Basic taste qualities like sour, salty, sweet, bitter and umami serve specific functions in identifying food components found in the diet of humans and animals, and are recognized by proteins in the oral cavity. Recognition of bitter taste and aversion to it are thought to protect the organism against the ingestion of poisonous food compounds, which are often bitter. Interestingly, bitter taste receptors are expressed not only in the mouth but also in extraoral tissues, such as the gastrointestinal tract, indicating that they may play a role in digestive and metabolic processes. BitterDB database, available at http:// bitterdb.agri.huji.ac.il/bitterdb/, includes over 550 compounds that were reported to taste bitter to humans. The compounds can be searched by name, chemical structure, similarity to other bitter compounds, association with a particular human bitter taste receptor, and so on. The database also contains information on mutations in bitter taste receptors that were shown to influence receptor activation by bitter compounds. The aim of BitterDB is to facilitate studying the chemical features associated with bitterness. These studies may contribute to predicting bitterness of unknown compounds, predicting ligands for bitter receptors from different species and rational design of bitterness modulators.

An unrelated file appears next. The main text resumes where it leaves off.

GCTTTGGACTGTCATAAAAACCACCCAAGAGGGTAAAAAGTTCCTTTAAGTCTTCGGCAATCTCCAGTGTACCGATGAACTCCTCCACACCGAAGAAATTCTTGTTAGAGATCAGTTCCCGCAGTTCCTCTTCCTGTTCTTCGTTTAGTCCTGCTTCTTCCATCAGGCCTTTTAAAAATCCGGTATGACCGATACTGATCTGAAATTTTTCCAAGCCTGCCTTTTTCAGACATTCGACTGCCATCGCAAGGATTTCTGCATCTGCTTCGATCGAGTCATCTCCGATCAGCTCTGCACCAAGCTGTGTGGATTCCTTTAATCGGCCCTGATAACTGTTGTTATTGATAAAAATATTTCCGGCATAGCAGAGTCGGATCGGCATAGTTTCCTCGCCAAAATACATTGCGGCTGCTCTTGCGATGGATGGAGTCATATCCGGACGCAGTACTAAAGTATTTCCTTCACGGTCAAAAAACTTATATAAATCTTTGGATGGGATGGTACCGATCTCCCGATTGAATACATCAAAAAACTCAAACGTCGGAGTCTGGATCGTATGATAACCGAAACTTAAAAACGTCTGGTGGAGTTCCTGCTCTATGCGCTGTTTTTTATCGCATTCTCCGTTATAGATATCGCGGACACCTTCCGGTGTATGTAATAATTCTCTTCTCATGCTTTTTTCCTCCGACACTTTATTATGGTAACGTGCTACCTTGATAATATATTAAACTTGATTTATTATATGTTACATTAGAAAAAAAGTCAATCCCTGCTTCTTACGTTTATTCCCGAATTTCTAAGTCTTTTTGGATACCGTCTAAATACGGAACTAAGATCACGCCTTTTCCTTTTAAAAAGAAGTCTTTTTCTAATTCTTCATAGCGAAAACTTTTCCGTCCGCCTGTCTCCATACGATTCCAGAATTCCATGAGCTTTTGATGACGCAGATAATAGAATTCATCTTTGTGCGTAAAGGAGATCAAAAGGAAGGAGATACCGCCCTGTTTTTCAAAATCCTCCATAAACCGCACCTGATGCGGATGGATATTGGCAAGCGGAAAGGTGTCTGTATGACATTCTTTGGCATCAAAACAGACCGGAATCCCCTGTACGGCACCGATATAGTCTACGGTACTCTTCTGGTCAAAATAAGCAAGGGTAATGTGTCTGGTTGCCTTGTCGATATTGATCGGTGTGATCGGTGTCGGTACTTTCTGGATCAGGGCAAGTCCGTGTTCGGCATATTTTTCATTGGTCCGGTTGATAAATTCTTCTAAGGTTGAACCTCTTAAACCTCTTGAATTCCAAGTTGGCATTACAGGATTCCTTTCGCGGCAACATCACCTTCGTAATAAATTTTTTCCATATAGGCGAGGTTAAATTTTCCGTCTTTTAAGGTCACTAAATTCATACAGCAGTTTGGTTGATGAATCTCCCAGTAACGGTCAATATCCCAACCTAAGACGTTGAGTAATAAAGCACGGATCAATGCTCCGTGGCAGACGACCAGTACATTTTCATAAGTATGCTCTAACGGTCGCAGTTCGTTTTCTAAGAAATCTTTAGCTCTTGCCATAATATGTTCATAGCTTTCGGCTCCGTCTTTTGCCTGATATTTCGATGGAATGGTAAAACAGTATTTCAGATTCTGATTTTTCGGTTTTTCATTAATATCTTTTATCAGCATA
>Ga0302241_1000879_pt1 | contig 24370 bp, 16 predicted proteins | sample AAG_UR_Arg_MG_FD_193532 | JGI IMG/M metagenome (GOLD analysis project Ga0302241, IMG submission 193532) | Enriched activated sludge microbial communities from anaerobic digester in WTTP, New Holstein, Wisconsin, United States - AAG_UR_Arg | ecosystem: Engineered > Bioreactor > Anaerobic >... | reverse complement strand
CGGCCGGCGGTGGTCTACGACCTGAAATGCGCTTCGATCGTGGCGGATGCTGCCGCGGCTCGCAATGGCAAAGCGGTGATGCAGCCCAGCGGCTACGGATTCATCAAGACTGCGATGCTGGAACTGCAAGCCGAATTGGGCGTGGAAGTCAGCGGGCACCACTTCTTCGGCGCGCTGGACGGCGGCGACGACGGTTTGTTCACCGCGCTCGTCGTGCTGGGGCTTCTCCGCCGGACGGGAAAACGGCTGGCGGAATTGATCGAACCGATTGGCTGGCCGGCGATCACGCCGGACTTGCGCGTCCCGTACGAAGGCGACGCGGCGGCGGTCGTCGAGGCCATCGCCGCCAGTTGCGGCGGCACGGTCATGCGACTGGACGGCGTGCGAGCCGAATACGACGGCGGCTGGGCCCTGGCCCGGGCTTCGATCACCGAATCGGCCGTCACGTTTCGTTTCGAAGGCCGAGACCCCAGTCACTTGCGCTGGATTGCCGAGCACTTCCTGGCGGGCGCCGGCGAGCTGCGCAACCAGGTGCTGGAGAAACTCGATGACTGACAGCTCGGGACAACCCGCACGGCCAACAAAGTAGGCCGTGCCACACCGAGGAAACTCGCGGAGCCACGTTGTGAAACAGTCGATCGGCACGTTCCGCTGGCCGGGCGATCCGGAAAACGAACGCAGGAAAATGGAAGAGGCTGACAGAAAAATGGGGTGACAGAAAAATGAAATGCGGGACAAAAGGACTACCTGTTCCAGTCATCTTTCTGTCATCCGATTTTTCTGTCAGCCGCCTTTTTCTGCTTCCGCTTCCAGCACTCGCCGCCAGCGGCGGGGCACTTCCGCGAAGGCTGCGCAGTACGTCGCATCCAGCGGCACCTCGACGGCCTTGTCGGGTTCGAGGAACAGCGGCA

Bibliographical noteFunding Information:
Niedersachsen-Israel Research cooperation fund and BSF grant number 2007296. Funding for open access charge: Intramural grant from the Hebrew University.